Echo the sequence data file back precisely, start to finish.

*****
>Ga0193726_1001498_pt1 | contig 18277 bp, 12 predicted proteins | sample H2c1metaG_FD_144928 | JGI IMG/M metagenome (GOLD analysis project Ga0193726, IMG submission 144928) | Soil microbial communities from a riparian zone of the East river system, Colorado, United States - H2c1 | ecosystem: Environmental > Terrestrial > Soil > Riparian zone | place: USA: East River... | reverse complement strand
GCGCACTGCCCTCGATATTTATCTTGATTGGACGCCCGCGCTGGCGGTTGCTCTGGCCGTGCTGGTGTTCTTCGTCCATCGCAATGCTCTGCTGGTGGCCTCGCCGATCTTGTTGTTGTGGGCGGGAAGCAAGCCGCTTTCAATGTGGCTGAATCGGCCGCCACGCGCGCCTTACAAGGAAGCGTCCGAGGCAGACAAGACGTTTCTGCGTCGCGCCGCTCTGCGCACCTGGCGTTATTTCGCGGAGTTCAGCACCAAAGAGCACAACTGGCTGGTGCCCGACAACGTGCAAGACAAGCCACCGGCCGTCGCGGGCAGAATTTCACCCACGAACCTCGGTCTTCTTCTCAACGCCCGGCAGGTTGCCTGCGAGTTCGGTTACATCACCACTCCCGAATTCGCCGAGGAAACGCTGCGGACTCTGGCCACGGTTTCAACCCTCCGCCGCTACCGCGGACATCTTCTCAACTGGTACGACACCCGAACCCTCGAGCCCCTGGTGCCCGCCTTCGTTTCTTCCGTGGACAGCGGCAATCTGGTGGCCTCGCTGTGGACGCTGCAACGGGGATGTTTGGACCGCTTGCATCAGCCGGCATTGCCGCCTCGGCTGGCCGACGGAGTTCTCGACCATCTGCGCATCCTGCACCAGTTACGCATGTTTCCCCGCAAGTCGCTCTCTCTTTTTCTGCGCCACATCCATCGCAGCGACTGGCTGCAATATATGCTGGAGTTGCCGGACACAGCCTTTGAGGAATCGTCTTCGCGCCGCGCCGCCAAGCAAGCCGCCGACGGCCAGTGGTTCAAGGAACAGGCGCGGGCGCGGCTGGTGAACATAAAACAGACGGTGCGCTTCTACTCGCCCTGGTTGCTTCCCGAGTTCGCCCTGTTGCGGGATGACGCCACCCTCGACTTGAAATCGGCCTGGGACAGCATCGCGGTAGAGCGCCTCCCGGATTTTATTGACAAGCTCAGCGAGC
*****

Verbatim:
>Ga0193726_1001498_pt1 | contig 18277 bp, 12 predicted proteins | sample H2c1metaG_FD_144928 | JGI IMG/M metagenome (GOLD analysis project Ga0193726, IMG submission 144928) | Soil microbial communities from a riparian zone of the East river system, Colorado, United States - H2c1 | ecosystem: Environmental > Terrestrial > Soil > Riparian zone | place: USA: East River... | reverse complement strand
GCGCACTGCCCTCGATATTTATCTTGATTGGACGCCCGCGCTGGCGGTTGCTCTGGCCGTGCTGGTGTTCTTCGTCCATCGCAATGCTCTGCTGGTGGCCTCGCCGATCTTGTTGTTGTGGGCGGGAAGCAAGCCGCTTTCAATGTGGCTGAATCGGCCGCCACGCGCGCCTTACAAGGAAGCGTCCGAGGCAGACAAGACGTTTCTGCGTCGCGCCGCTCTGCGCACCTGGCGTTATTTCGCGGAGTTCAGCACCAAAGAGCACAACTGGCTGGTGCCCGACAACGTGCAAGACAAGCCACCGGCCGTCGCGGGCAGAATTTCACCCACGAACCTCGGTCTTCTTCTCAACGCCCGGCAGGTTGCCTGCGAGTTCGGTTACATCACCACTCCCGAATTCGCCGAGGAAACGCTGCGGACTCTGGCCACGGTTTCAACCCTCCGCCGCTACCGCGGACATCTTCTCAACTGGTACGACACCCGAACCCTCGAGCCCCTGGTGCCCGCCTTCGTTTCTTCCGTGGACAGCGGCAATCTGGTGGCCTCGCTGTGGACGCTGCAACGGGGATGTTTGGACCGCTTGCATCAGCCGGCATTGCCGCCTCGGCTGGCCGACGGAGTTCTCGACCATCTGCGCATCCTGCACCAGTTACGCATGTTTCCCCGCAAGTCGCTCTCTCTTTTTCTGCGCCACATCCATCGCAGCGACTGGCTGCAATATATGCTGGAGTTGCCGGACACAGCCTTTGAGGAATCGTCTTCGCGCCGCGCCGCCAAGCAAGCCGCCGACGGCCAGTGGTTCAAGGAACAGGCGCGGGCGCGGCTGGTGAACATAAAACAGACGGTGCGCTTCTACTCGCCCTGGTTGCTTCCCGAGTTCGCCCTGTTGCGGGATGACGCCACCCTCGACTTGAAATCGGCCTGGGACAGCATCGCGGTAGAGCGCCTCCCGGATTTTATTGACAAGCTCAGCGAGC